What is harmful online design and what’s happening in this space?
We have written a few articles about the Competition and Market Authority's Online Choice Architecture (“OCA”) work. OCA consists of tools and techniques used in the online environment to “nudge” consumers into making certain decisions These can be legitimate tools, but they can also exploit or manipulate consumers into making decisions or purchases they did not really want to make.
The CMA has been carrying out a programme of work in this area for some time, and is currently investigating Emma Sleep and Wowcher for their use of OCA.
However, OCA issues cross a number of different regulatory strands and are not just limited to consumer protection issues. For example, OCA issues have been a focus in relation to online safety more broadly (see the EU’s Digital Services Act which bans “Dark Patterns”, a similar concept to OCA). The issues have also long been of interest in the data protection sphere, and most notably crop up in the ICO’s Children’s Code.
It is interesting to see that regulators in different areas now seem to be coming together to tackle the issues in a joined up manner.
What are the ICO and CMA doing?
The ICO and CMA have issued a joint paper which provides an overview of how online design choices can lead to data protection and consumer and competition harms, and the relevant laws regulated by the ICO and CMA that could be infringed by these practices. It also contains practical examples of design practices that are potentially harmful when they are used to present choices about personal data processing. These practices are “harmful nudges and sludge”, “confirmshaming”, “biased framing”, “bundled consent” and “default settings”.
The ICO and CMA say that some of the main design practices which could breach data protection laws include:
- Making it difficult for consumers to refuse personalised advertising by not giving an equal choice to ‘accept all’ or ‘reject all’ cookies;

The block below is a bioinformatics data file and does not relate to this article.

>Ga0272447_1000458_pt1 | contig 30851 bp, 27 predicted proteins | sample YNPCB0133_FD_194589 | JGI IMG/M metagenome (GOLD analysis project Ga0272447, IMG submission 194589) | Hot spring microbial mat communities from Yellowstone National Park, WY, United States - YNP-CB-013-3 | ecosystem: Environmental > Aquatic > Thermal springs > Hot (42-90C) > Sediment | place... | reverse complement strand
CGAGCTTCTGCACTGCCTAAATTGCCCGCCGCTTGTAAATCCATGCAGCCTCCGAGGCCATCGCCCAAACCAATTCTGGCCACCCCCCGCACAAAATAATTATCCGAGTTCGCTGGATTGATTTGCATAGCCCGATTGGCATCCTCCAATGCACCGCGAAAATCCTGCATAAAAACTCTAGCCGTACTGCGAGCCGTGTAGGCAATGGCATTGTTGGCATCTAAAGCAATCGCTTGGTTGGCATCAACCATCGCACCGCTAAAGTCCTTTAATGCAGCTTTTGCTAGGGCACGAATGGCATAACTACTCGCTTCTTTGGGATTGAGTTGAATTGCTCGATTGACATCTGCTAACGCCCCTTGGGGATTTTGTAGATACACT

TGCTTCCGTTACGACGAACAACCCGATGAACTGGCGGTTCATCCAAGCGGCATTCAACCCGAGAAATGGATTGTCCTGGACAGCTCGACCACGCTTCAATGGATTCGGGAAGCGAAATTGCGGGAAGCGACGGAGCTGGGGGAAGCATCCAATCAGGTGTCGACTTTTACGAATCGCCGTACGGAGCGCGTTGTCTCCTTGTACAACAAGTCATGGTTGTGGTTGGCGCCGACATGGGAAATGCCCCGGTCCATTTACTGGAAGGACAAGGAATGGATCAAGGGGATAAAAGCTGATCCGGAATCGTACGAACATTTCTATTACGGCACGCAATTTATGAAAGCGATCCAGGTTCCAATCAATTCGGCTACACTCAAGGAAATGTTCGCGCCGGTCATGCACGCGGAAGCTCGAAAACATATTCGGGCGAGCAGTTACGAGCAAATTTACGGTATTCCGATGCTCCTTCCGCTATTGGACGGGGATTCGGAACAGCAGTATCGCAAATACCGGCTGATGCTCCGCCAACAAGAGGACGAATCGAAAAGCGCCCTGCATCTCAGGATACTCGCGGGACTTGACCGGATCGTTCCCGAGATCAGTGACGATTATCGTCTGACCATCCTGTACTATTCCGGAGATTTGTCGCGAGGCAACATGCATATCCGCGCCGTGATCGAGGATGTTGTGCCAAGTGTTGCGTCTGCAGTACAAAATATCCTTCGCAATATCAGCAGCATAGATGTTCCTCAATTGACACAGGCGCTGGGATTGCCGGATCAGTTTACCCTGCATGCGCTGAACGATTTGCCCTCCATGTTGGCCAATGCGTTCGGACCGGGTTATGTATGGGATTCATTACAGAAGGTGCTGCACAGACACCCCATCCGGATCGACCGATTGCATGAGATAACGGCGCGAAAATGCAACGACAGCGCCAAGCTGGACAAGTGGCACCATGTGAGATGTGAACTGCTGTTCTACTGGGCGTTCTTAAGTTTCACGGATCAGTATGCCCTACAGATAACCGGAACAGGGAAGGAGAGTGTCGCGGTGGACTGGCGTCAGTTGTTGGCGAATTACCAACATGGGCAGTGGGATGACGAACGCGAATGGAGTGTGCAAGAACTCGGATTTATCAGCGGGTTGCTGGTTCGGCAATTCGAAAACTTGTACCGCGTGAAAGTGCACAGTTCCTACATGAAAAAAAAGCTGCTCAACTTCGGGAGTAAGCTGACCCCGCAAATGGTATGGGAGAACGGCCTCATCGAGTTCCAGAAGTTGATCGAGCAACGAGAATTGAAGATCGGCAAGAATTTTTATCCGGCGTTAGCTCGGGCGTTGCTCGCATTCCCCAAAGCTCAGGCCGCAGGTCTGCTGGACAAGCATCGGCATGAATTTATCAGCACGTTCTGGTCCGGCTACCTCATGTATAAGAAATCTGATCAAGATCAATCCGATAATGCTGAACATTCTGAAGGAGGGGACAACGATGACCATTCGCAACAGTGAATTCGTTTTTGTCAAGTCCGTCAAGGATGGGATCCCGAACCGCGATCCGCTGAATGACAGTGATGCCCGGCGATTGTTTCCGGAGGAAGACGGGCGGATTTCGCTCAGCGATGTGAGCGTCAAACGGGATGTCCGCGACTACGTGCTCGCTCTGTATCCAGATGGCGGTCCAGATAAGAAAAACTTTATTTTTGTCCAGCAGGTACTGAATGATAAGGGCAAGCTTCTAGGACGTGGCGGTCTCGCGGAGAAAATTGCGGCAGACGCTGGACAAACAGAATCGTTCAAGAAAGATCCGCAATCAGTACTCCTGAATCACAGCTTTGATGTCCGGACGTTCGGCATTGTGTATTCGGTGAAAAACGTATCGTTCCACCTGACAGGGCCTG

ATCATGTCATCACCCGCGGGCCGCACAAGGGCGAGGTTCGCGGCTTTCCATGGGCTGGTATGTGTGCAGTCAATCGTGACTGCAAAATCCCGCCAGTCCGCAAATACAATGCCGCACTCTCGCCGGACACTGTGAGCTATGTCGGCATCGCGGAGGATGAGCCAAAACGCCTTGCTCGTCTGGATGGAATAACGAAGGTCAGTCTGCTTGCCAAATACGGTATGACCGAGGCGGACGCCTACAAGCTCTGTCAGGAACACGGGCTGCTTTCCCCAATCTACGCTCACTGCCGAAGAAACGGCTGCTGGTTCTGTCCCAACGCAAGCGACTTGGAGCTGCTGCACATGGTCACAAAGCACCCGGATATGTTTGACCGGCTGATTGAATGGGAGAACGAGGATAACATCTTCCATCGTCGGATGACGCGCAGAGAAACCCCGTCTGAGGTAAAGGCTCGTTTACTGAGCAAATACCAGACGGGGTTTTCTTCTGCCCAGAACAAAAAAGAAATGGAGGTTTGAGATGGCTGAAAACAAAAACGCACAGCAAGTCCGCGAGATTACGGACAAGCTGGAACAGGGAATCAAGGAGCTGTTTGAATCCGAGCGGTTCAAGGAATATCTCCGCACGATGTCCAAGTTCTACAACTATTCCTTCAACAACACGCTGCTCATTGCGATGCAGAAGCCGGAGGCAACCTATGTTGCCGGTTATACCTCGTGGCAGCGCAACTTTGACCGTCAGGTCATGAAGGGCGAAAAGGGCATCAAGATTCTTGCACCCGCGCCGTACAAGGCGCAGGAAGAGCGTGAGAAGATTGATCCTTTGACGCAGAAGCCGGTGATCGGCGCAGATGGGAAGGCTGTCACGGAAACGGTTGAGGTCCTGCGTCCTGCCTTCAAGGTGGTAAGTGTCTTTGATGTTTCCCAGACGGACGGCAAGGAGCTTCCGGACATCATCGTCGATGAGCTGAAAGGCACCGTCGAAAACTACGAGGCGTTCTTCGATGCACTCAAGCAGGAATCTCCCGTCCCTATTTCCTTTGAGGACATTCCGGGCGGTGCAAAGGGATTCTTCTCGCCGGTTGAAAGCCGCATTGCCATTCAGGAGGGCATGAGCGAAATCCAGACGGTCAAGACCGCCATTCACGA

- Overly complicated privacy controls which confuse consumers or cause them to disengage;
- The use of leading language to influence consumers to hand over personal information;
- Pressuring consumers into signing up for discounts in exchange for personal information; and
- Bundling choices together in a way which encourages consumers to share more data than they would otherwise wish to.
The report states that if consumers lack effective control over how their data is collected and used, this can harm consumers and also weaken competition. These techniques encourage consumers to make decisions over their personal data as soon as they visit a website – from providing their contact information in exchange for discounts, right through to giving up their control over what advertising is targeted at them by accepting cookies.
Lack of consumer control over cookies is a common example of harmful design. The ICO will be assessing cookie banners of the most frequently used websites in the UK, and taking action where it believes that harmful design is affecting consumers.
ICO research shows that 90% of people are concerned about their personal information being used without their permission, with 50% not being happy about their personal information being used to suggest adverts to them.
The ICO and CMA want businesses to:
- Put the user at the heart of their design choices: Are firms building their online interfaces around the user’s interests and preferences?
- Use design that empowers user choice and control: Are firms helping users to make effective and informed choices about their personal data, and putting them in control of how their data is collected and used?
- Test and trial design choices: Has testing and trialling been carried out to ensure their design choices are evidence-based?
- Comply with data protection, consumer and competition law: Do firms consider the data protection, consumer protection and competition law implications of the design practices they are employing?
The ICO and CMA expect businesses to make improvements to their design practices in digital markets. If they do not, the ICO may take regulatory action.
The report also refers to the Digital Markets, Competition and Consumers Bill, which sets out changes to how consumer law may be enforced and to certain aspects of substantive consumer law, including proposals about unfair commercial practices which would replace the Consumer Protection from Unfair Trading Regulations. It also makes certain procedural changes to the CMA’s existing competition powers. In addition, it allows the Digital Markets Unit within the CMA to designate firms which meet statutory criteria as having “Strategic Market Status” in respect of a particular digital activity.
“Some of these design practices are so subtle and have gone on for so long, you wouldn’t even realise you’re handing over your personal information until it’s too late – and it’s possible these techniques are embedded into thousands of websites across the UK” Stephen Almond, Executive Director of Regulatory Risk at the ICO